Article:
David Meerman Scott and Chris Brogan in New Zealand, day one

April 18th, 2009

Marketing Now Conference
Some connection troubles prevented me from posting this update until today. Enjoy! This is from Wednesday 15 April.

What are the new rules of marketing and PR? What does lead generation look like in a social media world?

Those were some of the questions covered today with two of the world’s top social media teachers, speakers and doers.

David Meerman Scott’s New Rules

David Meerman Scott kicked off the day with the new rules of marketing and PR. One of those rules is to give things away, and David backs his theory up with solid practice: download his free ebook here .

After a morning break he got onto his latest book, World Wide Rave , a study of why things ‘go viral’.

Towards the end of his session, David shared his own experience of what hasn’t worked – as well as what has – in promoting World Wide Rave. Not an easy thing for any marketer to do, but a really heartening thing for any other marketer to see – that any experimentation will have its share of mistakes.

That’s why you need to think like a venture capitalist or film producer. It’s not about the success of a single campaign, it’s about launching a portfolio of efforts, and measuring the success of each one.

Chris Brogan’s Lead Gen 2.0

Chris Brogan took the stage in the afternoon, and beguiled us all with stories about people he knew, experiences he’d had and … us! I wondered why he’d been taking photos all morning instead of listening to David. He’d been gathering material for his presentation-on-the-fly, a brilliant way of keeping our attention and helping us see things differently, by seeing ourselves!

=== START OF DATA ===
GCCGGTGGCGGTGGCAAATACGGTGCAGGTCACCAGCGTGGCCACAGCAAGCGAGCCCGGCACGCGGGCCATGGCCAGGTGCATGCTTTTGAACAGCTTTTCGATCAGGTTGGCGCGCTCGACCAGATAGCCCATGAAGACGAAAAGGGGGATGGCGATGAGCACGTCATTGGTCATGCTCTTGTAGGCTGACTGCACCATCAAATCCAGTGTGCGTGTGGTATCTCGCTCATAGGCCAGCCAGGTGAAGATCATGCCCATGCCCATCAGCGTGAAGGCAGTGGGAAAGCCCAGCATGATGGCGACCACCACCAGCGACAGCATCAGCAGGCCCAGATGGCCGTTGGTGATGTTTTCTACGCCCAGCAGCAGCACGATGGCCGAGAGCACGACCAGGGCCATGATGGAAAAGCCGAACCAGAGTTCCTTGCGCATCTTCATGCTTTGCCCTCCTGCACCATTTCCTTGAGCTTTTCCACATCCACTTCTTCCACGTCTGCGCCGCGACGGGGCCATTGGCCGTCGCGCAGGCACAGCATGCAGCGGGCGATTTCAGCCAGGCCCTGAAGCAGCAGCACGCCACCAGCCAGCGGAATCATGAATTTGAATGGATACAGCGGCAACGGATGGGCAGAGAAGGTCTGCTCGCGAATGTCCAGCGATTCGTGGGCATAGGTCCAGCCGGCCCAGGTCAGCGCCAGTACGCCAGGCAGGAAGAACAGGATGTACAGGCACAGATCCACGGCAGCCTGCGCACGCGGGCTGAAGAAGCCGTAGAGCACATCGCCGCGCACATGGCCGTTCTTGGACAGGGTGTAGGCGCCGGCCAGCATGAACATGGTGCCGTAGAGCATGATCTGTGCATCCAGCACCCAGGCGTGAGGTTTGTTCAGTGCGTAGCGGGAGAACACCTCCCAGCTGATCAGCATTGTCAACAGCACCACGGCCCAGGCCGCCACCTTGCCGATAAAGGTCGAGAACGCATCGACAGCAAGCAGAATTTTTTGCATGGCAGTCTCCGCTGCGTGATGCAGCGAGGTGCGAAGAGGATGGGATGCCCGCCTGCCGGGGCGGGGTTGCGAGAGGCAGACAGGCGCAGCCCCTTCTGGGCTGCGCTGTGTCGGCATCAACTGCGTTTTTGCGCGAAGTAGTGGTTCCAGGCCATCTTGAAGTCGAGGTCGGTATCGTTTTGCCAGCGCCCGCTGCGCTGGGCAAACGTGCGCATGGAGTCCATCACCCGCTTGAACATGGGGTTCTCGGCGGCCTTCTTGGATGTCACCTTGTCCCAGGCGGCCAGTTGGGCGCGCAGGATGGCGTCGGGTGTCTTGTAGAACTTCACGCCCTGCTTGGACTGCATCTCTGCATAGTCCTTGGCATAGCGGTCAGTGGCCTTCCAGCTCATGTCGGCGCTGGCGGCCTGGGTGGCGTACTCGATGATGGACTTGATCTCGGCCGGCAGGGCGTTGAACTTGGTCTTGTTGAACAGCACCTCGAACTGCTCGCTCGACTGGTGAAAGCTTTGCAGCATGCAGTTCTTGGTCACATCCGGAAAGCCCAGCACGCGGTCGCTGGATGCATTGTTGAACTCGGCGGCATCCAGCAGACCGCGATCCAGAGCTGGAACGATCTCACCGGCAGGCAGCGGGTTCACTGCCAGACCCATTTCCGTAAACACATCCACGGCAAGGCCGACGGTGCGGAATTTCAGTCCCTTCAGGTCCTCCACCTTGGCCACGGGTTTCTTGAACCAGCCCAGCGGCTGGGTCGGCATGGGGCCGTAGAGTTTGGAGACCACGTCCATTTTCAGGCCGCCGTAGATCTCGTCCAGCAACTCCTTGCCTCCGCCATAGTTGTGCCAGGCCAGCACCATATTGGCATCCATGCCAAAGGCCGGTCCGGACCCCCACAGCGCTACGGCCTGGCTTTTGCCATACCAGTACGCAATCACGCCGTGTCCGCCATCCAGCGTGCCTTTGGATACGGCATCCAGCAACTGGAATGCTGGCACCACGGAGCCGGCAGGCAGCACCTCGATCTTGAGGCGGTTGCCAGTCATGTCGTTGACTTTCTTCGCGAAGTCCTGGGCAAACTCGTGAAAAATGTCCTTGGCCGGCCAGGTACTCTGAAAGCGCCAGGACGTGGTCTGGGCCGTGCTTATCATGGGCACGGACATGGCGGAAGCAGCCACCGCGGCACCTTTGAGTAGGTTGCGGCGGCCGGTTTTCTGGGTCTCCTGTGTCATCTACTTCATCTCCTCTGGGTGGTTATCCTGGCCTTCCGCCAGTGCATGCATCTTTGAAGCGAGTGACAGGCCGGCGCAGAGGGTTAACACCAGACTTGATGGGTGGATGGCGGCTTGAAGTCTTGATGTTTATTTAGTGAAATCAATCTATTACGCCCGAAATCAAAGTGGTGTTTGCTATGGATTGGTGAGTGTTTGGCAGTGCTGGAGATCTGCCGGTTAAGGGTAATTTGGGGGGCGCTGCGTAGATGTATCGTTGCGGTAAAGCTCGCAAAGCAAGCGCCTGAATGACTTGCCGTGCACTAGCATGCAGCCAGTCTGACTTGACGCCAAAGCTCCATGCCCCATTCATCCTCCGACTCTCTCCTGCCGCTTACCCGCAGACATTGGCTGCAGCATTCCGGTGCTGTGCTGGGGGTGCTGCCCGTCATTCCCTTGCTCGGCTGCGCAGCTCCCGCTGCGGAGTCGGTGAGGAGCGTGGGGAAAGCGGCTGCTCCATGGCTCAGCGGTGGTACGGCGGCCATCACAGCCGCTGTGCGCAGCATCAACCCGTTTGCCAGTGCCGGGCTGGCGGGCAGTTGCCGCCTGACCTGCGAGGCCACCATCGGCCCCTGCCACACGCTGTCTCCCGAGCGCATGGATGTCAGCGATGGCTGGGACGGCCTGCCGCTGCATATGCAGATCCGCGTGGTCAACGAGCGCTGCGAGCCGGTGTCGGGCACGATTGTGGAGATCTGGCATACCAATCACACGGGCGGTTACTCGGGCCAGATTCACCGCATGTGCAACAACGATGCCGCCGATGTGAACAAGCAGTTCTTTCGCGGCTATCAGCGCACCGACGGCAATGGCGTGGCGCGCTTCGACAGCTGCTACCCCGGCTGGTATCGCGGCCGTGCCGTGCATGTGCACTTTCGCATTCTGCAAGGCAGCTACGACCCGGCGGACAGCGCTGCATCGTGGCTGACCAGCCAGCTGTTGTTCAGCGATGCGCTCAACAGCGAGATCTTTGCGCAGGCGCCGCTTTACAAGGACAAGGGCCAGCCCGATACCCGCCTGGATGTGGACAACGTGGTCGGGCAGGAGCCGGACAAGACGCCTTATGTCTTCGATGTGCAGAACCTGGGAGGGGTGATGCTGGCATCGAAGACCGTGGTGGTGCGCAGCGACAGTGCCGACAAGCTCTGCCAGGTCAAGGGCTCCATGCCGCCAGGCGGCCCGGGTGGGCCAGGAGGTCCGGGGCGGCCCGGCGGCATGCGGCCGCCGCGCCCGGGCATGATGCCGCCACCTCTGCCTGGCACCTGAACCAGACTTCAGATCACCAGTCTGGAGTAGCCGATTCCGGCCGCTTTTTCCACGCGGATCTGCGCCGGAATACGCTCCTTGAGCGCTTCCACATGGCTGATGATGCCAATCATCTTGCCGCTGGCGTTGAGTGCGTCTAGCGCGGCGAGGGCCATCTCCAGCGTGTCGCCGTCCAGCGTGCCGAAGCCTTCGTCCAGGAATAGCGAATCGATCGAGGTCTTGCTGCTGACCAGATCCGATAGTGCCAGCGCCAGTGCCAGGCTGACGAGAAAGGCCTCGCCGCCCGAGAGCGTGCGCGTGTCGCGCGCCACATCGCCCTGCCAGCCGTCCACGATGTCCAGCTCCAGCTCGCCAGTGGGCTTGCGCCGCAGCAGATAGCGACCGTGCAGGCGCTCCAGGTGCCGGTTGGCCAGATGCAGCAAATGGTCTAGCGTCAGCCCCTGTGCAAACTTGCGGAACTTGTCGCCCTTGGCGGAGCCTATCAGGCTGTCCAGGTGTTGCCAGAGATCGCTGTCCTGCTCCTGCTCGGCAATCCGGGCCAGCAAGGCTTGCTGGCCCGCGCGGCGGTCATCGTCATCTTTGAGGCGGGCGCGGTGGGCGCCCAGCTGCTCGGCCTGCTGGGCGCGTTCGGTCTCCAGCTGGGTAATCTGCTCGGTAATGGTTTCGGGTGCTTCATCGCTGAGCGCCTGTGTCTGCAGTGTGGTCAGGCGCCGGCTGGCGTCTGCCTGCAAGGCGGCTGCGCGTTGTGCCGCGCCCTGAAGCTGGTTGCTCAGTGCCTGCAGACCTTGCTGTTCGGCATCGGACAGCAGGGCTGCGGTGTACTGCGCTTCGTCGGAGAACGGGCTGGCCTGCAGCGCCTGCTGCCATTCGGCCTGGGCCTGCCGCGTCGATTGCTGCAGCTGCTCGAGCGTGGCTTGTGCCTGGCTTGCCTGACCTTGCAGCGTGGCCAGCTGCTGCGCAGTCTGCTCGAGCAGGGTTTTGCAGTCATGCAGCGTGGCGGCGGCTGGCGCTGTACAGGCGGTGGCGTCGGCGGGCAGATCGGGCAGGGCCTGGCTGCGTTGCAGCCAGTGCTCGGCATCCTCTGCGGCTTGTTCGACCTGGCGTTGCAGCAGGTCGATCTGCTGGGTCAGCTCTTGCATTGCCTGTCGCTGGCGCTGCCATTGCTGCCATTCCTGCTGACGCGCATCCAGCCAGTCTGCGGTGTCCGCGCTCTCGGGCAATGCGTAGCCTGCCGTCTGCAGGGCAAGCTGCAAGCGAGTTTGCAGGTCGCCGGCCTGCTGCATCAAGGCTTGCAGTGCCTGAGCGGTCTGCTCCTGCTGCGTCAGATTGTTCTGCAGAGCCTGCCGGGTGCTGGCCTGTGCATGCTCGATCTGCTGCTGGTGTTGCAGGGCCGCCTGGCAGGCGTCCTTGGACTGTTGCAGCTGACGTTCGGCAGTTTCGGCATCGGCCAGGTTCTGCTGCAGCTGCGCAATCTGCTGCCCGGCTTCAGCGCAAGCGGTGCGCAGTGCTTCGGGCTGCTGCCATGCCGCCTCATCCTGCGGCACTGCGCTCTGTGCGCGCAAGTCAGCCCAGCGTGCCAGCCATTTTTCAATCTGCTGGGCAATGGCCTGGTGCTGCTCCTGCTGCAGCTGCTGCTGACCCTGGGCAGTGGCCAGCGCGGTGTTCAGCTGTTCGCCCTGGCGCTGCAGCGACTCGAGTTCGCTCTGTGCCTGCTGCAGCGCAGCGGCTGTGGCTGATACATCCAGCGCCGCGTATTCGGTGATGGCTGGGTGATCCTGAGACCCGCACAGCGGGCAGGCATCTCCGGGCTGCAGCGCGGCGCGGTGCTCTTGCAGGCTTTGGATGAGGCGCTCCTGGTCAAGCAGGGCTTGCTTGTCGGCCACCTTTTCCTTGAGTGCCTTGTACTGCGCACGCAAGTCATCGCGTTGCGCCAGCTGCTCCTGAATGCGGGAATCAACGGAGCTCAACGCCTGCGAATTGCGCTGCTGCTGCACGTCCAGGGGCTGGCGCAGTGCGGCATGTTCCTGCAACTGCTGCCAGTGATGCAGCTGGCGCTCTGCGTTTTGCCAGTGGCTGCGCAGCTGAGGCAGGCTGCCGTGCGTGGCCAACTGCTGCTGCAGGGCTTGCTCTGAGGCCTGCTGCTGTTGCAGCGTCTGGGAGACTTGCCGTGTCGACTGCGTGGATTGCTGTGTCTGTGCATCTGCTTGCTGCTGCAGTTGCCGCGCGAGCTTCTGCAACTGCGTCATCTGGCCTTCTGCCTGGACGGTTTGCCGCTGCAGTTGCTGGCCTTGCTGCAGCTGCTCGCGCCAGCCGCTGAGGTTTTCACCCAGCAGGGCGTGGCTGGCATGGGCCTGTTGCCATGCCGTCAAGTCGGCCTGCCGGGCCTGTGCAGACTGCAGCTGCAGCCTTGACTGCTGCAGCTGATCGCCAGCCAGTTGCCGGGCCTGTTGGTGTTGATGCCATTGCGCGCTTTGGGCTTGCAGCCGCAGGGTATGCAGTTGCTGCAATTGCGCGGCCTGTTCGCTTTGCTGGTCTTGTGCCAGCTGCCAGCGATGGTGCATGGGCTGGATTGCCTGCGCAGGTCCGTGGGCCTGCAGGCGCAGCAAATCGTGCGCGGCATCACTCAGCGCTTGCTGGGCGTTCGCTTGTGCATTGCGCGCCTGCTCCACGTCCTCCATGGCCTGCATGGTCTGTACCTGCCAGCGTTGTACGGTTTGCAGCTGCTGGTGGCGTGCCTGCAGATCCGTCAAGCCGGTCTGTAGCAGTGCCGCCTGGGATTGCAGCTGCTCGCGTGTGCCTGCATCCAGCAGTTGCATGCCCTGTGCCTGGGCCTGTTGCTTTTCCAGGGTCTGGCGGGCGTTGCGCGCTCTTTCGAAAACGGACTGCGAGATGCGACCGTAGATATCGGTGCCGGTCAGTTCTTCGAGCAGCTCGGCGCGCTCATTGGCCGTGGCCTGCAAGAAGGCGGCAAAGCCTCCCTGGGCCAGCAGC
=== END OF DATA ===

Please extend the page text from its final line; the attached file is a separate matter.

I’m not going to try and summarise everything David and Chris said – that’s what live tweets are for . But I will note what stood out to me:

  • The more you release control, the more you stand to gain. For example, the old way to generate leads is to give something in exchange for an email address. But that limits the number of people who will make that effort, and it reduces your ability to spread your message. Give it away, don’t just half-heartedly give it away.
  • You are as valuable as your content. That’s a direct quote from David, and it was a chilling reminder for me to get back into blogging! Particularly since I was nodding in recognition of many things they were saying, and yet realising, I haven’t expressed this information! So I apologise, iJump readers. It’ll never happen again!
  • Marketers love rules. At iJump one of our sayings is, there are no rules, only relationships. I strongly believe this but I marvel at the outstanding success of David’s book (which we all got a free copy of, by the way!). It shows me that marketers hunger for boundaries, for the rules of the game, and it means there’s a lot of opportunity (and responsibility) for those who seek to delineate this new world. David has done an admirable job, giving clear guidelines while avoiding strict black-and-white rules.
  • Marketers are impatient. And rightly so. It’s your hunger for action that has got you where you are. The culture of social media, on the other hand, is discovered over time, like finding your way around a new neighbourhood. You could get a Lonely Planet guide, or you could take a gift to your new neighbours and get to know them up close.
  • Marketers find Twitter hard to understand. This isn’t from Chris or David, it’s from my continued observations. As a rule (remember, though, there are none!) people who communicate well in person struggle with twitter, while more introverted people like me take to the medium naturally. Of course, just as I have learnt to turn my personality up for face-to-face meetings (and I love presenting to a crowd), an extrovert can learn to navigate the body-language-free world of Twitter (and social media) with a willingness to explore, and some friends to help them.

That’s all from day one. More soon!

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